As a sort of year in review post I’ve decided to review the top 5 technologies I learned and/or used this year to solve some of my problems. Here are my top 5 technologies for 2017 in no particular order.

Sugar ORM

My university’s mobile application development class allowed the use of any third party libraries available to produce a functioning Android application. I knew that I didn’t want to manually prepare SQL statements if I could help it and I really enjoy using Eloquent ORM for Laravel projects despite ORM being considered an anti-pattern by some folks. I tried to find something similar to Laravel’s Eloquent models and Sugar ORM had been recommended by others in the WGUIT Slack channel as a good ORM to use for the project. Initially, the installation didn’t go very well, but it was only some Java version mismatches that were easily fixed with a few answers from StackOverflow (doesn’t count as a technology, otherwise that website would be number 1 with a bullet). Sugar is not as in-depth as something like Entity Framework, and seems to share a lot of similarities with Eloquent’s feature set. Unlike Eloquent, the relationships only have to be defined in the child model. This means that parent objects can’t call a method to retrieve child objects. Despite this shortcoming, Sugar made it easy to do all the SQLite querying and storing that I needed to finish my mobile application development class.

PowerShell Scripting

Intel released a security update this past year to patch a vulnerability in Intel’s AMT package that allows remote BIOS/machine management on certain Intel chips. The exploit, detailed in this Ars Technica Post, allows remote attackers to gain hardware level access to a remote computer. To patch this vulnerability across hundreds of point-of-sales that come through my workplace every day, I had to come up with an automated solution that would do two things. First, the solution needed to check and see if the patch was already applied. Second, the solution would need to apply the fix if not already applied. To make this happen efficiently I combined a self-extracting 7-zip archive with a PowerShell script wrapped in a batch file. By wrapping the PowerShell script in a batch file, I was able to use the syntactical sugar available in PowerShell and bypass the remote execution restrictions present in most installations of Windows. While this did present a minor security vulnerability, our secured network allows only a single machine to remotely execute code on units under test. This helps to prevent MITM attacks and HTTP is avoided by using socket connections over TCP/IP. Anyway, PowerShell really helped glue together the identifier for the vulnerability and the fix released by Intel.

Laravel (5.5)

This year I had a lot of school projects and most of them were in Java. However, my IT capstone project required a rapid development speed and ease of use for a web framework. I decided to use Laravel because it really is easy to get a decent website up in running in a few minutes. The PHP Artisan CLI really shines in this regard. Models, Controllers, and even Authentication middleware is super easy to create with just a few keystrokes in the command line. I also really enjoy using a lot of the really simple facades available to make logging, mailing, sessions, and form handling super easy. Laravel is just a joy to work with and the convention over configuration approach makes it really easy to make a quick application.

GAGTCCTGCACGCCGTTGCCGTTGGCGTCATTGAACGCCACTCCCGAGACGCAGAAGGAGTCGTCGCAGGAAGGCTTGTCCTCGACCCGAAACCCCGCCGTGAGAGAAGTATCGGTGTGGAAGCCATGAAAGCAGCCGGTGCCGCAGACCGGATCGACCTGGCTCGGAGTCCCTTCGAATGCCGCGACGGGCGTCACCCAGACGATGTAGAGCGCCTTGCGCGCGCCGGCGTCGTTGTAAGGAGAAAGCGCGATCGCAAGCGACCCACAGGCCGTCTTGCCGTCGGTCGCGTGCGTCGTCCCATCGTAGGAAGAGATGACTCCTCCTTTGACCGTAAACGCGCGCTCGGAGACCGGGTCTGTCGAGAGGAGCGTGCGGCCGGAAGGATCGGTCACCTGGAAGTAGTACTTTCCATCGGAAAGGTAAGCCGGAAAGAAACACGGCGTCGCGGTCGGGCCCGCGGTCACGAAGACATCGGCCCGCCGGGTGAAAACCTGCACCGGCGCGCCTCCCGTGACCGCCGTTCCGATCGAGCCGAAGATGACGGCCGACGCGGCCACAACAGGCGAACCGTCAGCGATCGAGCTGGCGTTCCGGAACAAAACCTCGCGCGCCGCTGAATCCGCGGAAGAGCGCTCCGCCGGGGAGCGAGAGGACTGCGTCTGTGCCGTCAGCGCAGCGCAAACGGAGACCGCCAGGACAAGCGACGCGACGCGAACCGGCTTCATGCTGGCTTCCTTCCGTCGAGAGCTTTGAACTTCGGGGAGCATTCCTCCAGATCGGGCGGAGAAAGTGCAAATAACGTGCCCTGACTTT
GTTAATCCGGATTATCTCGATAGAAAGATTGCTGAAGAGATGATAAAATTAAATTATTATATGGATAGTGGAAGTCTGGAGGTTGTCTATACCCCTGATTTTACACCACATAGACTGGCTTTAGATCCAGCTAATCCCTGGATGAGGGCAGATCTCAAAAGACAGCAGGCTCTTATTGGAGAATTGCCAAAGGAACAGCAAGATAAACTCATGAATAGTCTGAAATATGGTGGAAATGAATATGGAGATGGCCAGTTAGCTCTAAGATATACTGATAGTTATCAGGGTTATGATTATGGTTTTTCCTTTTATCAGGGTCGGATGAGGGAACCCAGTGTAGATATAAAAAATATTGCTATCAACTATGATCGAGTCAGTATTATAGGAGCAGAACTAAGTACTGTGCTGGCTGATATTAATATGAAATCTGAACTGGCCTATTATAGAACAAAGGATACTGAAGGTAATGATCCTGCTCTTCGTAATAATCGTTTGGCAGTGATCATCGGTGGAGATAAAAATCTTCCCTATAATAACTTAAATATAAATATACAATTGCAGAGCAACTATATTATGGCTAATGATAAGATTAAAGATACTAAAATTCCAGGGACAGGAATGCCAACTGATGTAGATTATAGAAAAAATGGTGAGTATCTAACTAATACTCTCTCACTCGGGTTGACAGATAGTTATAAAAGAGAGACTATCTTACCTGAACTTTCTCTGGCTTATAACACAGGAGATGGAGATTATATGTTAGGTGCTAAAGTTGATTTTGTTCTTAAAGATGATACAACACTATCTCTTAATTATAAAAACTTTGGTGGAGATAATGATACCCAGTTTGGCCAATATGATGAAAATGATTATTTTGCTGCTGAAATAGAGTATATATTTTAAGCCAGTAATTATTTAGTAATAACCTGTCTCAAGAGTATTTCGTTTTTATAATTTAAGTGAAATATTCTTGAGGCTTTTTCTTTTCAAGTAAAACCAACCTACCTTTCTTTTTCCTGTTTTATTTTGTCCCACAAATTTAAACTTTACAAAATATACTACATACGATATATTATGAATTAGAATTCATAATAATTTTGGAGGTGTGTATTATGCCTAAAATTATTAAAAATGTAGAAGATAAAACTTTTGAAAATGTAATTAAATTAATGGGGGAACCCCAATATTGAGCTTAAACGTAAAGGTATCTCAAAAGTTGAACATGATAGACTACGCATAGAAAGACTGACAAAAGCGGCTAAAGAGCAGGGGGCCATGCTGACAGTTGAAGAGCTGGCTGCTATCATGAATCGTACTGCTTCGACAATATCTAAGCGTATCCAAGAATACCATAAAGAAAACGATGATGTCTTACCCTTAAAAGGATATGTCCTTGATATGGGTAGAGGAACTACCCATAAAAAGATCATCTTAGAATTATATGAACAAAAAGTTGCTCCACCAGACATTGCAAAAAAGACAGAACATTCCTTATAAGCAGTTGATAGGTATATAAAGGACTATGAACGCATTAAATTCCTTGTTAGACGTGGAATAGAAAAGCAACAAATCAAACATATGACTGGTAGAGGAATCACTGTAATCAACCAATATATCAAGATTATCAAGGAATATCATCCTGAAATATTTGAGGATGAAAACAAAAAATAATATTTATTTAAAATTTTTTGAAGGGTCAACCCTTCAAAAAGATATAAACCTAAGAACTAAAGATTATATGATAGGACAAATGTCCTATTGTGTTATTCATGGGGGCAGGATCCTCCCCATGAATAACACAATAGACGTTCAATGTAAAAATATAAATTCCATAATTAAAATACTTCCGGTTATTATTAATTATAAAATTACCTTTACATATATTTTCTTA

Most of my side projects this year were written for NodeJS. I only managed to finish one of them, but the other one (Vue JS todo app) managed to get off to a decent start. The one I managed to finish (a blog post about it will be available next week), was a Nightwatch.js script to grab all of the free Udemy courses for a certain category and language. I spent a good deal of my time this year working with Express.js and only just recently learned the middleware chain pattern that it uses. One thing I dislike about Express is that it doesn’t expressly (heh) follow the MVC pattern like other web frameworks do. I also don’t like the fact that Express really has no opinion on how it should be used. Yeah, the docs give you a basic example of req, res, next and routes but when structuring a large web application it can be hard to decide what to put where. Despite the shortcomings Express is a great framework that I look forward to working with more in the future.


Ahh, desktop application development. It will truly never die, and JavaFX is one of the more powerful UI frameworks for cross-platform development. I normally wouldn’t use JavaFX, but my university’s degree program is almost entirely built around Java. JavaFX is not quite as powerful as WPF in the .NET ecosystem but it is more powerful than the Windows Forms in that it can observe lists automatically in the markup for the UI. I really enjoy the XML as UI that WPF and .NET are going for, and it really shines in JSX syntax (React is something I hope I will be able to use more in 2017) in the React library from Facebook. Anyway, JavaFX is something I would recommend for anyone trying to do cross-platform app-development for desktops. There’s even Kotlin support through the TornadoFX framework.


Anyway, that’s my list. I hope you all had a wonderful year, and were able to code a lot of useful solutions to complex problems this year! Happy new year, and happy coding!

Categories: Software

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